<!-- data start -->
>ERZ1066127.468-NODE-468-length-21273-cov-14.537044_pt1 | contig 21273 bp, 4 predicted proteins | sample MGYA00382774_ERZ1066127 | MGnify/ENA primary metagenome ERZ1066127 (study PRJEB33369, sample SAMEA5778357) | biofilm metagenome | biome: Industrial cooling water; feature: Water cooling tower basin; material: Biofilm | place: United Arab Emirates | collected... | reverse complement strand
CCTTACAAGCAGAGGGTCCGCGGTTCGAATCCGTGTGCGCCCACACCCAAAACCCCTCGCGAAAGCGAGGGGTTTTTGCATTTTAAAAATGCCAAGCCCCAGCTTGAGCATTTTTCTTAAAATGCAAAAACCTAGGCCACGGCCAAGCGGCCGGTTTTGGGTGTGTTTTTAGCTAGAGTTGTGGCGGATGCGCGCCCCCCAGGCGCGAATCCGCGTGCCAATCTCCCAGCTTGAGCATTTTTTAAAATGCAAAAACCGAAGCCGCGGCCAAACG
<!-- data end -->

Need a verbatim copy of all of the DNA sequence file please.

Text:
>ERZ1066127.468-NODE-468-length-21273-cov-14.537044_pt1 | contig 21273 bp, 4 predicted proteins | sample MGYA00382774_ERZ1066127 | MGnify/ENA primary metagenome ERZ1066127 (study PRJEB33369, sample SAMEA5778357) | biofilm metagenome | biome: Industrial cooling water; feature: Water cooling tower basin; material: Biofilm | place: United Arab Emirates | collected... | reverse complement strand
CCTTACAAGCAGAGGGTCCGCGGTTCGAATCCGTGTGCGCCCACACCCAAAACCCCTCGCGAAAGCGAGGGGTTTTTGCATTTTAAAAATGCCAAGCCCCAGCTTGAGCATTTTTCTTAAAATGCAAAAACCTAGGCCACGGCCAAGCGGCCGGTTTTGGGTGTGTTTTTAGCTAGAGTTGTGGCGGATGCGCGCCCCCCAGGCGCGAATCCGCGTGCCAATCTCCCAGCTTGAGCATTTTTTAAAATGCAAAAACCGAAGCCGCGGCCAAACG